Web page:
Manatee feeding effort ends

Biologists believe the mammals are in better health heading into this winter

After two winters of an experimental program to feed Florida manatees in the wild, wildlife agencies say they plan to discontinue the effort this winter. “After careful consideration, the agencies are not providing manatees with a supplemental food source at the beginning of the winter season,” the Florida Fish and Wildlife Conservation Commission announced. “However, staff developed a contingency plan for supplemental feeding which they will implement if needed.”

Manatees (Trichechus manatus latirostris) declined from a lack of native seagrass in the Indian River Lagoon, where they congregate in the winter. The situation prompted the U.S. Fish and Wildlife Service to declare the die-off an Unusual Mortality Event. That declaration continues, but biologists determined that “there are currently no indications that manatees in this region are in poor or compromised body condition.”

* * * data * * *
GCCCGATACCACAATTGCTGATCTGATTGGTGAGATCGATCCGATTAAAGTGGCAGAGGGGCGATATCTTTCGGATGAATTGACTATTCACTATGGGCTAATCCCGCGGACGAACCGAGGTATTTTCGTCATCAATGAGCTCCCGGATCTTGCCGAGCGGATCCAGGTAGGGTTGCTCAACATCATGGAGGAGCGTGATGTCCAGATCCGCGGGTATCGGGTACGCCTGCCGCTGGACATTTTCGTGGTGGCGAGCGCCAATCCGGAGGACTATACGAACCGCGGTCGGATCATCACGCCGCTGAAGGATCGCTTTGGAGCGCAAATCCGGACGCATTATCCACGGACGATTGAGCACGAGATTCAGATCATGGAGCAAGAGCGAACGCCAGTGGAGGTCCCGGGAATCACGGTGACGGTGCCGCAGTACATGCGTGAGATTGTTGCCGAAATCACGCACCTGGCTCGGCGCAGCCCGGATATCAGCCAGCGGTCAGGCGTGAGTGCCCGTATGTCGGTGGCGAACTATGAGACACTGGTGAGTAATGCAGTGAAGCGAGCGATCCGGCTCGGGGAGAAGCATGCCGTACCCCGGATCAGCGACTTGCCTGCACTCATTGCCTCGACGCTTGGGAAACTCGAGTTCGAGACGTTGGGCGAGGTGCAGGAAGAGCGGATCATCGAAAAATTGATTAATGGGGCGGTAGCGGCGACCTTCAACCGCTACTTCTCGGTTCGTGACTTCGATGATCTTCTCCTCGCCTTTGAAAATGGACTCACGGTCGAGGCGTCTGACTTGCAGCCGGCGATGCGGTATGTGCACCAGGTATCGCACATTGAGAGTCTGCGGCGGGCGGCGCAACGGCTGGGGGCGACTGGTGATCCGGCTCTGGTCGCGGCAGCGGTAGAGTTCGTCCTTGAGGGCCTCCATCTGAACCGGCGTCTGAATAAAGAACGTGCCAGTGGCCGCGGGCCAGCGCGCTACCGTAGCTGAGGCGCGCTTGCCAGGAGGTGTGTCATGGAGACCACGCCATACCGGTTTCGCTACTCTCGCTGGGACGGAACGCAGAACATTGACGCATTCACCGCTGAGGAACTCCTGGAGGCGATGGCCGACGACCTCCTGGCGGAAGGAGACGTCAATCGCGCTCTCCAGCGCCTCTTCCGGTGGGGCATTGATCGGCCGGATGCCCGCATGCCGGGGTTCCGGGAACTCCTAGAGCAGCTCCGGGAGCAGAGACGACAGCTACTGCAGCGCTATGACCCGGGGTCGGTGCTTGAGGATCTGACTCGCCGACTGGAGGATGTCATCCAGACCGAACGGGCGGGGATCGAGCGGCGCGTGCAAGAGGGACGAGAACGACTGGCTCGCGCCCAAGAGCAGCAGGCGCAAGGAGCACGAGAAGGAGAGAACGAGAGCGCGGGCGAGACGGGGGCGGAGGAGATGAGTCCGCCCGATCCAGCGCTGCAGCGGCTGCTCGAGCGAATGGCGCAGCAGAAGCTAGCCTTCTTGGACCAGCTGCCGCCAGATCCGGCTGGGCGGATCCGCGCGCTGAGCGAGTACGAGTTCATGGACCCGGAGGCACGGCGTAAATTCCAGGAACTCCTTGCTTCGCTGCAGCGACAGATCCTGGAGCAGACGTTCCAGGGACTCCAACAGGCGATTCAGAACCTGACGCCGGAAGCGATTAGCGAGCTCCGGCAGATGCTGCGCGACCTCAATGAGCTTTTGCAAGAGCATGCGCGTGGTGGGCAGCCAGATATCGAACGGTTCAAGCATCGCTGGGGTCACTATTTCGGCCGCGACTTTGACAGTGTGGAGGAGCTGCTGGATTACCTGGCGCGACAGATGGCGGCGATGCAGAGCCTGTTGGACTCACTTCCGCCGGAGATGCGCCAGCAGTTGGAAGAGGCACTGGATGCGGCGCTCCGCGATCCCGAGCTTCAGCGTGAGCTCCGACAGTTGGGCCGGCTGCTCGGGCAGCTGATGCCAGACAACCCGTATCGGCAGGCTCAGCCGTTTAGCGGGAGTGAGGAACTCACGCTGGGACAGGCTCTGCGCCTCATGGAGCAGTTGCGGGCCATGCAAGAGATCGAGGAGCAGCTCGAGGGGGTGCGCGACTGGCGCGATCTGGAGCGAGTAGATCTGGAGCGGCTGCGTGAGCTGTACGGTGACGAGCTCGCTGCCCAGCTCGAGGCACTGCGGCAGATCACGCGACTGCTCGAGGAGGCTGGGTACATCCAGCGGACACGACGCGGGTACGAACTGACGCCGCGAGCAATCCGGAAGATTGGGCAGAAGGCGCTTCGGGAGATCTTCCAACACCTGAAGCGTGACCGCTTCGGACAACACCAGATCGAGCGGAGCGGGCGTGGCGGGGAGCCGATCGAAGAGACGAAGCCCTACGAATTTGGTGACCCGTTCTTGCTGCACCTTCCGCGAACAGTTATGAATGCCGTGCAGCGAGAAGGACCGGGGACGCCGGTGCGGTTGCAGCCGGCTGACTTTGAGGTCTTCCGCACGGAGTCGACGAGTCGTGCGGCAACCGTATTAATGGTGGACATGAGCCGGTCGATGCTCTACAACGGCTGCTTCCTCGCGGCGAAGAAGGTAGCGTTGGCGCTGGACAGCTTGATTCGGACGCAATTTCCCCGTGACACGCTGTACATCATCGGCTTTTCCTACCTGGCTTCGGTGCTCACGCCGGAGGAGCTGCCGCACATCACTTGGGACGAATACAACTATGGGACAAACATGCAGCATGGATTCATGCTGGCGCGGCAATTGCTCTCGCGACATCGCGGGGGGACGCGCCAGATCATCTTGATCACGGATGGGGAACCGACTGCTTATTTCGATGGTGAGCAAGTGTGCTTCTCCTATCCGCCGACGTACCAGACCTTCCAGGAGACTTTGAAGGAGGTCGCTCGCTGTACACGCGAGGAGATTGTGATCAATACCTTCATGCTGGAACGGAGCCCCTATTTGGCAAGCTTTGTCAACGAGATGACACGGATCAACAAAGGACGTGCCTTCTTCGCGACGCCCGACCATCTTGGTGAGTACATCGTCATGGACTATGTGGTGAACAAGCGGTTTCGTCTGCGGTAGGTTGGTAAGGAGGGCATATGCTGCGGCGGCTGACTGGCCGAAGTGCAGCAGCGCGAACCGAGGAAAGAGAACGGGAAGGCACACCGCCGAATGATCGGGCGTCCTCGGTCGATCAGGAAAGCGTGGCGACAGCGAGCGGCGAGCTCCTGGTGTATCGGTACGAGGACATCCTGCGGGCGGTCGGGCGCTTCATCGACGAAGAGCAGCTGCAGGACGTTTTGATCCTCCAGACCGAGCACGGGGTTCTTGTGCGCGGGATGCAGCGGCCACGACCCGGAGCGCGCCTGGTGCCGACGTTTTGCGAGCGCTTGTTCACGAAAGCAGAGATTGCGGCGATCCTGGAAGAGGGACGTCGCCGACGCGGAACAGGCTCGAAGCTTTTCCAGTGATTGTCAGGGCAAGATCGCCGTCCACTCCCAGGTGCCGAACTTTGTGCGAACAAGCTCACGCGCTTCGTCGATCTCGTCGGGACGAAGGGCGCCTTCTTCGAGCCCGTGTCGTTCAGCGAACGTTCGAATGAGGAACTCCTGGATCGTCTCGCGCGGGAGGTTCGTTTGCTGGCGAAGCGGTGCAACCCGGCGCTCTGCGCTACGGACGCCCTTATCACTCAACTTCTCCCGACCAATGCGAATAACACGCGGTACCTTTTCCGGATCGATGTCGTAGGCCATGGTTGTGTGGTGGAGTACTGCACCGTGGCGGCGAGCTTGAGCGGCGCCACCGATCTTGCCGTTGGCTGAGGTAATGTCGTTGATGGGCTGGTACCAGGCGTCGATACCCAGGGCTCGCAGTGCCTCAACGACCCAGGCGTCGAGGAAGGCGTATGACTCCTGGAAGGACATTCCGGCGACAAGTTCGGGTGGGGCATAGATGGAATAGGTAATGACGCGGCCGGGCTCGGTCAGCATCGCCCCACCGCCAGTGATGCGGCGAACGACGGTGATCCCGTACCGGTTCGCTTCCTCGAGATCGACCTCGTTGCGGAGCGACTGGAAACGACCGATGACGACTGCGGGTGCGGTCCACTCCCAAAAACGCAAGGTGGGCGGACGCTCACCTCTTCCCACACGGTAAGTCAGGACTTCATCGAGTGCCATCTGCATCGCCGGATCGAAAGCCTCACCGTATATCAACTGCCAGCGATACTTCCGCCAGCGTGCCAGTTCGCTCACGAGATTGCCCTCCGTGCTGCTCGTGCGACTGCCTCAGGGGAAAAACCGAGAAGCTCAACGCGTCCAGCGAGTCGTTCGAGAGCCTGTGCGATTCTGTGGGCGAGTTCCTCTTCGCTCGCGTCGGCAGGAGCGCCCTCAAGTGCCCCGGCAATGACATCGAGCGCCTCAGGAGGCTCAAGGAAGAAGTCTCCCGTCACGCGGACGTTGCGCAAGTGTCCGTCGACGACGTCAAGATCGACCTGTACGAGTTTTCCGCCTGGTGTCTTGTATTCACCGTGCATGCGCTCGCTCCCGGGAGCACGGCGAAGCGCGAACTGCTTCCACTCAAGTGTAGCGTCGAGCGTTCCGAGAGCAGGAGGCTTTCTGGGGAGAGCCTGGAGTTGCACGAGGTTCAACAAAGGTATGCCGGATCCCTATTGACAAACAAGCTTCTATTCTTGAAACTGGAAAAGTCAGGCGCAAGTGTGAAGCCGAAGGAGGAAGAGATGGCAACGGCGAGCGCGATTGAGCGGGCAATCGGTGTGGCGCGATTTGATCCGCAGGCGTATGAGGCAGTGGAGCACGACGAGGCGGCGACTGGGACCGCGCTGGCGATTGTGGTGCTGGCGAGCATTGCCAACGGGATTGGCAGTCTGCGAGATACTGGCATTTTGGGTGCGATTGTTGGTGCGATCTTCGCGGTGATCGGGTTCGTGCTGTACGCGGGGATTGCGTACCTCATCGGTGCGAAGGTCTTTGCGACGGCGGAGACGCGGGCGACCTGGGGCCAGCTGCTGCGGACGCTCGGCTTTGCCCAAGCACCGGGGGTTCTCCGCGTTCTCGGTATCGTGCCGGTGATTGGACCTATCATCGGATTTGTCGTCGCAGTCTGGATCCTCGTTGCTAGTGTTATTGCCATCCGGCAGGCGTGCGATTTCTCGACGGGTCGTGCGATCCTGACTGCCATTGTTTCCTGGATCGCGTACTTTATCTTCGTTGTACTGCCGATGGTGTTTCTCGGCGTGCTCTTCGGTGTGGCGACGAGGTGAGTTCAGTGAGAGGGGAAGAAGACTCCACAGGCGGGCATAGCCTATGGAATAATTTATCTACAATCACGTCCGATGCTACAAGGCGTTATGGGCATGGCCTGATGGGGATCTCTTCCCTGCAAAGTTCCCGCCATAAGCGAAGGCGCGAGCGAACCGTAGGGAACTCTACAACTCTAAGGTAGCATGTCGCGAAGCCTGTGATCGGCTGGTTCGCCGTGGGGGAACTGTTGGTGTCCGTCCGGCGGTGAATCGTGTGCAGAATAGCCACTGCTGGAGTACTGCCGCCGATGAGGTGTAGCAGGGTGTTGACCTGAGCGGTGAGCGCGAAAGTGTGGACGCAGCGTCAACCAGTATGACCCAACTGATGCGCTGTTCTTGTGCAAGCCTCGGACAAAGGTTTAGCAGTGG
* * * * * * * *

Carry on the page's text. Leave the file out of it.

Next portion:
Federal and state officials plan to continue to work with partners to monitor seagrass and manatee health conditions.

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Header Image: A Florida manatee feeds on lettuce provided as part of a feeding effort last winter. Credit: Florida Fish and Wildlife Conservation Commission